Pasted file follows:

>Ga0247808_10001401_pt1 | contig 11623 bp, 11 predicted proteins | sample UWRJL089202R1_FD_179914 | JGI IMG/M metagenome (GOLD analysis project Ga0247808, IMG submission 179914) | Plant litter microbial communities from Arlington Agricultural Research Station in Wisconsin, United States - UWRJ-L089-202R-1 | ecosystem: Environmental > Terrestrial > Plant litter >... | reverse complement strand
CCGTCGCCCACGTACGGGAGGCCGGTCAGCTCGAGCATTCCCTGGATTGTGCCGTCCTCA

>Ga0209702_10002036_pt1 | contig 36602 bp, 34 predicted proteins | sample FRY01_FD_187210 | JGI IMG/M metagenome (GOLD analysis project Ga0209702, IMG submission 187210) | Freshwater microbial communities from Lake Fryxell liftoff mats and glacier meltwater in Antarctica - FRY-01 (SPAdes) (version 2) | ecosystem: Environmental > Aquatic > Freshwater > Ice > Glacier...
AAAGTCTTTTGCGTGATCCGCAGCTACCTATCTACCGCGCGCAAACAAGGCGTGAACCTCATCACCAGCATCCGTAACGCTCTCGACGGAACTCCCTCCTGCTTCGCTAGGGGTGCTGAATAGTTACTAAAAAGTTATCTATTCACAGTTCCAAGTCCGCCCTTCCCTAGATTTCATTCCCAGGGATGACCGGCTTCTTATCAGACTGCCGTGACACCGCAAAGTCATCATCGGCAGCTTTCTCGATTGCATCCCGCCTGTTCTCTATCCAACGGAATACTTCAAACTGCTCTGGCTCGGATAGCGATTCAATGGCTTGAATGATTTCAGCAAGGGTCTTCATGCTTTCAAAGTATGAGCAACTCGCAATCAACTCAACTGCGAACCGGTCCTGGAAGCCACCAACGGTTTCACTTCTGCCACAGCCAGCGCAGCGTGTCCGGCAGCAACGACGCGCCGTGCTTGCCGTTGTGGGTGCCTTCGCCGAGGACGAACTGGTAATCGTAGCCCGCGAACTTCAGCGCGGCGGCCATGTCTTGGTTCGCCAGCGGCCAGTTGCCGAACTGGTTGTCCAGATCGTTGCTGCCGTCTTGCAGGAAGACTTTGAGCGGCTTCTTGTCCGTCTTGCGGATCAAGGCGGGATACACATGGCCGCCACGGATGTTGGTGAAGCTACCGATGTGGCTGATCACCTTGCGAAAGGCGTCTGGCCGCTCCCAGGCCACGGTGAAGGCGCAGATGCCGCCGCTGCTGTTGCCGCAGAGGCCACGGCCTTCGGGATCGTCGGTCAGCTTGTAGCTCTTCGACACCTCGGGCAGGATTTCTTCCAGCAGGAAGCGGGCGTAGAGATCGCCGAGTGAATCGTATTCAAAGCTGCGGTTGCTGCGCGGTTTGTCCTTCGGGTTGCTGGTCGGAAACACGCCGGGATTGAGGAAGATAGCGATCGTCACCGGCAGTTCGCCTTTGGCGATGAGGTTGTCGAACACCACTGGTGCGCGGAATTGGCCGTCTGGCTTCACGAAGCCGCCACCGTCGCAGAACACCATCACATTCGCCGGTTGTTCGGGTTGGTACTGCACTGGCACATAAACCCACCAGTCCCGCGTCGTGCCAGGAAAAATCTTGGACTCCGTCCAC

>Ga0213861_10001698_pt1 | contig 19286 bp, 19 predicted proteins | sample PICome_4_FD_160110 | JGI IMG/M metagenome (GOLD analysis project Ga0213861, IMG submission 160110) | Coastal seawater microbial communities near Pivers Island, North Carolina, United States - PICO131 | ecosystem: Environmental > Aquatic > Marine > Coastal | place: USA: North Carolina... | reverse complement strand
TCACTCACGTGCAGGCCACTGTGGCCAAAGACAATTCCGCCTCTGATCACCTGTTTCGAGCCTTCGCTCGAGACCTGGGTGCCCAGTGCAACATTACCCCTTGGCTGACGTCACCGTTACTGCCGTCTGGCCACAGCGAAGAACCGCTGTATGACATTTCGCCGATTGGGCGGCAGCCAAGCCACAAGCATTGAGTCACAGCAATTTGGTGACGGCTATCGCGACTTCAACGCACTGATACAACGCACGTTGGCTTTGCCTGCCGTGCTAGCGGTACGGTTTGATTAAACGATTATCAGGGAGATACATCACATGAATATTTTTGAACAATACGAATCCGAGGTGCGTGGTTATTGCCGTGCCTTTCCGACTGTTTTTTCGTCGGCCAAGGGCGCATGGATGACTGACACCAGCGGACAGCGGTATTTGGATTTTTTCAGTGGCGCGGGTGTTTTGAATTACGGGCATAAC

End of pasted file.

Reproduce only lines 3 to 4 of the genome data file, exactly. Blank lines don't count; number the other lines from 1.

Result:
>Ga0209702_10002036_pt1 | contig 36602 bp, 34 predicted proteins | sample FRY01_FD_187210 | JGI IMG/M metagenome (GOLD analysis project Ga0209702, IMG submission 187210) | Freshwater microbial communities from Lake Fryxell liftoff mats and glacier meltwater in Antarctica - FRY-01 (SPAdes) (version 2) | ecosystem: Environmental > Aquatic > Freshwater > Ice > Glacier...
AAAGTCTTTTGCGTGATCCGCAGCTACCTATCTACCGCGCGCAAACAAGGCGTGAACCTCATCACCAGCATCCGTAACGCTCTCGACGGAACTCCCTCCTGCTTCGCTAGGGGTGCTGAATAGTTACTAAAAAGTTATCTATTCACAGTTCCAAGTCCGCCCTTCCCTAGATTTCATTCCCAGGGATGACCGGCTTCTTATCAGACTGCCGTGACACCGCAAAGTCATCATCGGCAGCTTTCTCGATTGCATCCCGCCTGTTCTCTATCCAACGGAATACTTCAAACTGCTCTGGCTCGGATAGCGATTCAATGGCTTGAATGATTTCAGCAAGGGTCTTCATGCTTTCAAAGTATGAGCAACTCGCAATCAACTCAACTGCGAACCGGTCCTGGAAGCCACCAACGGTTTCACTTCTGCCACAGCCAGCGCAGCGTGTCCGGCAGCAACGACGCGCCGTGCTTGCCGTTGTGGGTGCCTTCGCCGAGGACGAACTGGTAATCGTAGCCCGCGAACTTCAGCGCGGCGGCCATGTCTTGGTTCGCCAGCGGCCAGTTGCCGAACTGGTTGTCCAGATCGTTGCTGCCGTCTTGCAGGAAGACTTTGAGCGGCTTCTTGTCCGTCTTGCGGATCAAGGCGGGATACACATGGCCGCCACGGATGTTGGTGAAGCTACCGATGTGGCTGATCACCTTGCGAAAGGCGTCTGGCCGCTCCCAGGCCACGGTGAAGGCGCAGATGCCGCCGCTGCTGTTGCCGCAGAGGCCACGGCCTTCGGGATCGTCGGTCAGCTTGTAGCTCTTCGACACCTCGGGCAGGATTTCTTCCAGCAGGAAGCGGGCGTAGAGATCGCCGAGTGAATCGTATTCAAAGCTGCGGTTGCTGCGCGGTTTGTCCTTCGGGTTGCTGGTCGGAAACACGCCGGGATTGAGGAAGATAGCGATCGTCACCGGCAGTTCGCCTTTGGCGATGAGGTTGTCGAACACCACTGGTGCGCGGAATTGGCCGTCTGGCTTCACGAAGCCGCCACCGTCGCAGAACACCATCACATTCGCCGGTTGTTCGGGTTGGTACTGCACTGGCACATAAACCCACCAGTCCCGCGTCGTGCCAGGAAAAATCTTGGACTCCGTCCAC